Ureteroarterial fistula represents an infrequent but potentially fatal cause of hematuria. A rapid diagnosis is important so that potentially life-saving interventions can be performed. Stent graft placement for the iliac artery has become the preferred treatment for this condition. We present the clinical course of an ureteroiliac arterial fistula in a patient who was managed by iliac stenting for 2 years and had an infection and stent occlusion on follow-up. A summary of the literature on ureteroiliac fistula follows and suggests that stent grafts are a good option for ureteroarterial fistula, although a long follow-up period can reveal some complications. A multidisciplinary team approach, including endovascular and open repair, saved the life of the patient. Ureteroarterial fistula is rare, and endovascular approach is optimal in the urgent diagnosis. A high index of suspicion is necessary to look for and recognize this complication. After diagnosis, a long follow-up period is required for optimal treatment.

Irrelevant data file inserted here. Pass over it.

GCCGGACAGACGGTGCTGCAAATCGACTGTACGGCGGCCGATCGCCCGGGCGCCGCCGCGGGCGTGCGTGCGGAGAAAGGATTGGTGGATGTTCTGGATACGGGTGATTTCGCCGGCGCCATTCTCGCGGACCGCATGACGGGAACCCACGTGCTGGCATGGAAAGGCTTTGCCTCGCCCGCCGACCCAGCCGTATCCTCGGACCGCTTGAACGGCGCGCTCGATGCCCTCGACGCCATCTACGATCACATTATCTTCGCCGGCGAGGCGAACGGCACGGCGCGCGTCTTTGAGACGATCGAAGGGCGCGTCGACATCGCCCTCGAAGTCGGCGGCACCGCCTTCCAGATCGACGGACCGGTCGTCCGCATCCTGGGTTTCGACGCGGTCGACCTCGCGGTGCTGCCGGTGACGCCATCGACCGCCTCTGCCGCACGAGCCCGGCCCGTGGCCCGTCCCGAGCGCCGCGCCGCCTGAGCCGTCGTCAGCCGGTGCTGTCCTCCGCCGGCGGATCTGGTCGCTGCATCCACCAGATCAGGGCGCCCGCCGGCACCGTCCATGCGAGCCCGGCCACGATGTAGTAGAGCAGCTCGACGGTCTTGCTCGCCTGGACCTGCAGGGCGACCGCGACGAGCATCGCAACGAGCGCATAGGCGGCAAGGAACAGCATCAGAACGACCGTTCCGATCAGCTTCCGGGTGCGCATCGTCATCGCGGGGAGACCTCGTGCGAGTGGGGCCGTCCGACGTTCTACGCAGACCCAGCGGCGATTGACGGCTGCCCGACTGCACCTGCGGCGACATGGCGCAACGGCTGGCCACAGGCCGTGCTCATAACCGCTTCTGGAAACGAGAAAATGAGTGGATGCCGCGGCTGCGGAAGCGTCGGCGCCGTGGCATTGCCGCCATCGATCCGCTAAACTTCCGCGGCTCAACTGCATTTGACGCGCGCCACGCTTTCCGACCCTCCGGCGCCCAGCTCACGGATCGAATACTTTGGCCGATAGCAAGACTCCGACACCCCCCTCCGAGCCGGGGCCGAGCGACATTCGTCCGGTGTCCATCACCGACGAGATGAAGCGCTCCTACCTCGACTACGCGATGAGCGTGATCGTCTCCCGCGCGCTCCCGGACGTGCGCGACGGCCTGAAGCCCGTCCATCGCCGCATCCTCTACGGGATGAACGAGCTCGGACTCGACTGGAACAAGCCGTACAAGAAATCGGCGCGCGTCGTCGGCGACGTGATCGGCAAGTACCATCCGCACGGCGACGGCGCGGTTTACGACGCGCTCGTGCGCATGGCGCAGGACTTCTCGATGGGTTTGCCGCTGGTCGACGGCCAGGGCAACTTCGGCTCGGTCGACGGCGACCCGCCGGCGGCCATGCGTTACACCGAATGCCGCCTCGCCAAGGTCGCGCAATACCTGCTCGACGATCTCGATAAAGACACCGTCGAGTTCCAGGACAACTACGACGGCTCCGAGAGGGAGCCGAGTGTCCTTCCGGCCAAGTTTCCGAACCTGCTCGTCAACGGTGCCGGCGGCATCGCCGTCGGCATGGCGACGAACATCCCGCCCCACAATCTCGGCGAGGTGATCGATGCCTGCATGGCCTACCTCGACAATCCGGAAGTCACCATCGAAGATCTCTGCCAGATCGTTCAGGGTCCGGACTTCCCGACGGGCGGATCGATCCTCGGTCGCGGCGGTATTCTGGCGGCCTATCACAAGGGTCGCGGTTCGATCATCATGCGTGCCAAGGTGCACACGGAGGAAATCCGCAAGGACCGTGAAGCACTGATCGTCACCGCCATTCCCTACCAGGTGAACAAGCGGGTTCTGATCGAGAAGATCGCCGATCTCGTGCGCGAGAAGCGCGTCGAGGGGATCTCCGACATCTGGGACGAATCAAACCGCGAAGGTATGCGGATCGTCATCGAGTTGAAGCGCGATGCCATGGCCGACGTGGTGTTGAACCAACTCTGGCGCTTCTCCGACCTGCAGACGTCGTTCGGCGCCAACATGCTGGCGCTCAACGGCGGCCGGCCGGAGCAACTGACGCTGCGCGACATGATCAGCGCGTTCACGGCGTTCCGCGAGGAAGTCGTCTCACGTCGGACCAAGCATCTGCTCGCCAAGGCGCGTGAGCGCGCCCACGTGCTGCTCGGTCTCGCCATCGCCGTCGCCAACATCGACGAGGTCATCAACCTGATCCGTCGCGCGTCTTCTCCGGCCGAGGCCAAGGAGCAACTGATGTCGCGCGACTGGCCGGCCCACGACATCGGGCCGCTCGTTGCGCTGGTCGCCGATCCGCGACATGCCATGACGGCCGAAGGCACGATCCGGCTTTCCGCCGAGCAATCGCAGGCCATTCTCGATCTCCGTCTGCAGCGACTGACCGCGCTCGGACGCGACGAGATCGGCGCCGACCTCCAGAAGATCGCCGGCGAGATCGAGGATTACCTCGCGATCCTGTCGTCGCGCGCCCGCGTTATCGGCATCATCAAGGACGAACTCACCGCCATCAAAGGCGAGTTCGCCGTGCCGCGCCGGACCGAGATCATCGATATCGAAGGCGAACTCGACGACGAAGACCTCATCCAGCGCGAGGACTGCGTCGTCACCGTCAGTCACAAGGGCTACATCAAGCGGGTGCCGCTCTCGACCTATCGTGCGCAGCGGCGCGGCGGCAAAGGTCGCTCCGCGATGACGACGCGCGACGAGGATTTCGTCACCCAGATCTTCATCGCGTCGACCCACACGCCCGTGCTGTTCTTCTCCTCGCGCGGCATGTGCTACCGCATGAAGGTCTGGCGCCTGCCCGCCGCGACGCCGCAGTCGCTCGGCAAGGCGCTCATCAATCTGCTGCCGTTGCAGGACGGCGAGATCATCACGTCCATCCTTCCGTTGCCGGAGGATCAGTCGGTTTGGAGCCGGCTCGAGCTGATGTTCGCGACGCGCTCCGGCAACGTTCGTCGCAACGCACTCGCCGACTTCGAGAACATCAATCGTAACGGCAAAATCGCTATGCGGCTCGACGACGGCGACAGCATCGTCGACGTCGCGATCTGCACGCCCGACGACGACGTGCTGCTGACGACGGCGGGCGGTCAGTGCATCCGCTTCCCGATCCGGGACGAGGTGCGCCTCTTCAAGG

Key words: ureteroiliac fistula, stent, infection, hematuria, complication
A rare but nonetheless important cause of recurrent gross hematuria is an ureteroarterial fistula.1 The diagnosis requires a high index of suspicion and, for this reason, management can easily be delayed, which can endanger a patient’s life.2 Since first reported in 1996, stent graft placement for these fistulas has become popular, with no deaths reported in a recent review of 32 cases.2,3
We present the clinical course of a patient with an ureteroiliac artery fistula who had been managed by iliac stenting for 2 years prior to presentation. The patient presented with stent thrombosis, infection, and refistulization as late complications.
A 63-year-old man was sent to our department in August 2015 for evaluation of short-distance intermittent claudication of his left leg of several weeks duration. Physical examination results showed an ischemic left lower extremity with absent femoral, popliteal, and distal pulses. The patient’s right lower extremity had a good quality femoral pulse without popliteal and distal pulses.